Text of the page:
Bobby Allyn Bobby Allyn is a general assignment reporter for NPR.
Bobby Allyn
Stories By

Bobby Allyn

Wanyu Zhang/NPR
Bobby Allyn
Wanyu Zhang/NPR

Bobby Allyn

Reporter

Bobby Allyn is a general assignment reporter for NPR.

He came to Washington from Philadelphia, where he covered criminal justice and breaking news for more than four years at member station WHYY. In that role, he focused on major corruption trials, law enforcement, and local criminal justice policy. He helped lead NPR's reporting of Bill Cosby's two criminal trials. He was a guest on Fresh Air after breaking a major story about the nation's first supervised injection site plan in Philadelphia. In between daily stories, he has worked on several investigative projects, including a story that exposed how the federal government was quietly hiring debt collection law firms to target the homes of student borrowers who had defaulted on their loans. Allyn also strayed from his beat to cover Philly parking disputes that divided in the city, the last meal at one of the city's last all-night diners, and a remembrance of the man who wrote the Mister Softee jingle on a xylophone in the basement of his Northeast Philly home.

At other points in life, Allyn has been a staff reporter at Nashville Public Radio and daily newspapers including The Oregonian in Portland and The Tennessean in Nashville. His work has also appeared in BuzzFeed News, The Washington Post, and The New York Times.

A native of Wilkes-Barre, a former mining town in Northeastern Pennsylvania, Allyn is the son of a machinist and a church organist. He's a dedicated bike commuter and long-distance runner. He is a graduate of American University in Washington.

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Story Archive

Family and friends attend a funeral service on Saturday to remember Christina Langford Johnson, a victim of an ambush that killed nine American women and children on Nov. 4 in Mexico. Marco Ugarte/AP hide caption

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Marco Ugarte/AP

Rep. Devin Nunes, R-Calif. has listed the anonymous whistleblower on a list of witnesses Republicans will like to call as part of the impeachment inquiry. Susan Walsh/AP hide caption

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Susan Walsh/AP

President Trump speaks to reporters upon arrival at the White House in Washington on Sunday. He called on reporters to publicly reveal the name of the whistleblower who set off the impeachment inquiry. Manuel Balce Ceneta/AP hide caption

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Manuel Balce Ceneta/AP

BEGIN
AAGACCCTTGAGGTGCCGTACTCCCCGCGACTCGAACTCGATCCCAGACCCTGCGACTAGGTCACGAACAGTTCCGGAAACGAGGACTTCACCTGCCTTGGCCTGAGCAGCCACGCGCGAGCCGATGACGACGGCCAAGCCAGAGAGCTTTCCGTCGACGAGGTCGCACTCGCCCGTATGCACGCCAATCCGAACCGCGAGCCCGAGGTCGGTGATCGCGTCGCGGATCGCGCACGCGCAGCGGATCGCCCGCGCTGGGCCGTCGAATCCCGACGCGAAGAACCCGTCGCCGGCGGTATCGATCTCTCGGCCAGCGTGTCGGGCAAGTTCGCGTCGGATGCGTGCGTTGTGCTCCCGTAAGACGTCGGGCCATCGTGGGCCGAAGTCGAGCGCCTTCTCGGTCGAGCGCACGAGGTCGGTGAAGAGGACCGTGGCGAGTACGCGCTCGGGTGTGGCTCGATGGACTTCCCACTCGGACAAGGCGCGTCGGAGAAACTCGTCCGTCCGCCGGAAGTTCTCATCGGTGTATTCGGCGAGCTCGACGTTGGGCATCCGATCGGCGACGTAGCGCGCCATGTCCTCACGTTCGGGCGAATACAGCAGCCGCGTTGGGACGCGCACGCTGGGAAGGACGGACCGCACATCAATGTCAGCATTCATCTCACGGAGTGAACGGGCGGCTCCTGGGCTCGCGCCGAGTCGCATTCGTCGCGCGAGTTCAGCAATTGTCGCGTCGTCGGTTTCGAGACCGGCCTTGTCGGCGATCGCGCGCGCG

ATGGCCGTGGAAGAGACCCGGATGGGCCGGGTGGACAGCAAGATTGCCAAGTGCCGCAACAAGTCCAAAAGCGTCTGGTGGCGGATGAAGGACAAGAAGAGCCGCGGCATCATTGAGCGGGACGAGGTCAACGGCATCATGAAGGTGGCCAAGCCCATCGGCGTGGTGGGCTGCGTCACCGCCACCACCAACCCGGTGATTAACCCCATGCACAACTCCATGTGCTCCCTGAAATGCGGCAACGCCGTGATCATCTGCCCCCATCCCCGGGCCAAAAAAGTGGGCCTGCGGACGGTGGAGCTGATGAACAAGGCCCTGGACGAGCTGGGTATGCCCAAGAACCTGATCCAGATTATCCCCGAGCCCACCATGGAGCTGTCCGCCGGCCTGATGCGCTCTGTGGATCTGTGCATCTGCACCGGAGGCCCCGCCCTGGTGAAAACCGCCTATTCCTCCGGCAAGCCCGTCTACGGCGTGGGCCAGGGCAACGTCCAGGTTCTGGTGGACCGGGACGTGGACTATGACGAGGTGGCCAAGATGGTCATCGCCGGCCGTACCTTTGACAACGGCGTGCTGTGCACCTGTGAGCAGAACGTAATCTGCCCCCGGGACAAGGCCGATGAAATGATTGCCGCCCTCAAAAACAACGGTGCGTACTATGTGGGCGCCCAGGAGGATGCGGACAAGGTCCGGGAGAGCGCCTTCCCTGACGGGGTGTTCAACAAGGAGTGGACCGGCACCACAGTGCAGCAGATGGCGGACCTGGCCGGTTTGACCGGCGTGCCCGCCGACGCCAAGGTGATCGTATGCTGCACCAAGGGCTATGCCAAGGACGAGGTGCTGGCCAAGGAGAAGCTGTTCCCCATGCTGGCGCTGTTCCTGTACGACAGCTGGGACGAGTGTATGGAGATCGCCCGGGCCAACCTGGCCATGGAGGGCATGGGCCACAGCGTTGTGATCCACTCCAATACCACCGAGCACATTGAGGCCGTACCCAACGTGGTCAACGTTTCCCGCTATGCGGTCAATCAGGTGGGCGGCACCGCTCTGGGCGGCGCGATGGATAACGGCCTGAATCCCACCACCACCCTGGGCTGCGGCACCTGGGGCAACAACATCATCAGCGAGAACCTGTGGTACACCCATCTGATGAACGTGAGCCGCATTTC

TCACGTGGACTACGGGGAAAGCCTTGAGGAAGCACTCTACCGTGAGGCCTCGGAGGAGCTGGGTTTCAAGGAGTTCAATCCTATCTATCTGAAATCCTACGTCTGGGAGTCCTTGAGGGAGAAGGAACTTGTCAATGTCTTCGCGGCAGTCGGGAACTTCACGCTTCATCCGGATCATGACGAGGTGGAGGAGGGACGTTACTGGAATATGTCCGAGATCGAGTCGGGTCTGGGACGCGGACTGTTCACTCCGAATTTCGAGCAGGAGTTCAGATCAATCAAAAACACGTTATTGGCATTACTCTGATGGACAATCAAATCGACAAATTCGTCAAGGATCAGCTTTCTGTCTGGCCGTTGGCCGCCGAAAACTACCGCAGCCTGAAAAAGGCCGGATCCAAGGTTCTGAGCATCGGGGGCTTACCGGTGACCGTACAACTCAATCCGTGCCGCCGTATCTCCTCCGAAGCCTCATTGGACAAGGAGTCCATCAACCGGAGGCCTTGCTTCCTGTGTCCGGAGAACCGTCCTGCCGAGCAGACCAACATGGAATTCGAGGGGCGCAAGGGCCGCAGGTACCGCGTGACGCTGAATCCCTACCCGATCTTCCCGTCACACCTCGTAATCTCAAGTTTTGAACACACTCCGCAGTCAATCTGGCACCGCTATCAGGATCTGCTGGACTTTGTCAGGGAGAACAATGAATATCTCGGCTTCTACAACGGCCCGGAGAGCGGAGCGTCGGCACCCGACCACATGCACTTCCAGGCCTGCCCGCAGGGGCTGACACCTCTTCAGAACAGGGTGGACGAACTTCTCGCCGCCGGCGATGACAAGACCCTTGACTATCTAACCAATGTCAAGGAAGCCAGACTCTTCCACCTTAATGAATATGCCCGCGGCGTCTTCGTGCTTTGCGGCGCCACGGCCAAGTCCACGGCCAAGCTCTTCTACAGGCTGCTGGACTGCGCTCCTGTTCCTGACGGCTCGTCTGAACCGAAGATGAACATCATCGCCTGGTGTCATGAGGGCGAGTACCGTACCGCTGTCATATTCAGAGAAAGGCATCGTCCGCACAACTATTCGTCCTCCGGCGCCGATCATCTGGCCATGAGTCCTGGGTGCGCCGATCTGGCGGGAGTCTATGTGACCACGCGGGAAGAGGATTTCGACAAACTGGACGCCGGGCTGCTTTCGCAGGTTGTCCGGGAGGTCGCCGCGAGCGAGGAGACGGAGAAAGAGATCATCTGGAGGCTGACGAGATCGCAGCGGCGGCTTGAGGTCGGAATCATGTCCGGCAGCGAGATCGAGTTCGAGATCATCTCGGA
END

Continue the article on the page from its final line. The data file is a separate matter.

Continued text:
Whistleblower Offers To Field Written Questions About Call Trump Says Was 'Perfecto'

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White House counsel Don McGahn in September. Lawyers for McGahn appeared in federal court on Thursday in a dispute over whether he will have to sit for questions from House investigators conducting the impeachment inquiry into President Trump. Saul Loeb/AP hide caption

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Saul Loeb/AP

Leo Lech stands on a pile of wood in his neighbor's yard, which overlooks the back of his former home in Greenwood Village, Colo. In 2015, the home was destroyed by the police during a standoff with a gunman and has since been razed and rebuilt. On Tuesday, a federal appeals court ruled that the city does not owe Lech any compensation. Kathryn Scott Osler/Denver Post via Getty Images hide caption

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Kathryn Scott Osler/Denver Post via Getty Images

Prosecutors say Senate Majority Leader Mitch McConnell and Sen. Rand Paul, both Kentucky Republicans, were targeted in a doxxing scheme in which a former Senate staffer hacked into government computers to expose the personal information of lawmakers. Zach Gibson/AP hide caption

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Zach Gibson/AP

President Trump on Monday released a photograph of the dog used in the weekend raid in Syria that resulted in the death of Abu Bakr al-Baghdadi, the founder and leader of the Islamic State. The dog was injured in the operation but is making a full recovery, defense officials say. President Trump's Twitter account hide caption

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President Trump's Twitter account

Dog Injured In Syrian Terrorist Raid Is Hailed As A Hero In The Mission

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President Trump is introduced during Game 5 of the World Series between the Houston Astros and the Washington Nationals on Sunday. Fans greeted Trump with boos and jeers, with some chanting "Lock him up." Pablo Martinez Monsivais/AP hide caption

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Pablo Martinez Monsivais/AP

President Trump said on Sunday morning that capturing or killing Islamic State leader Abu Bakr al-Baghdadi has been "the top national security priority" of his administration. Above, Trump speaks in the Diplomatic Room of the White House on Sunday. Andrew Harnik/AP hide caption

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Andrew Harnik/AP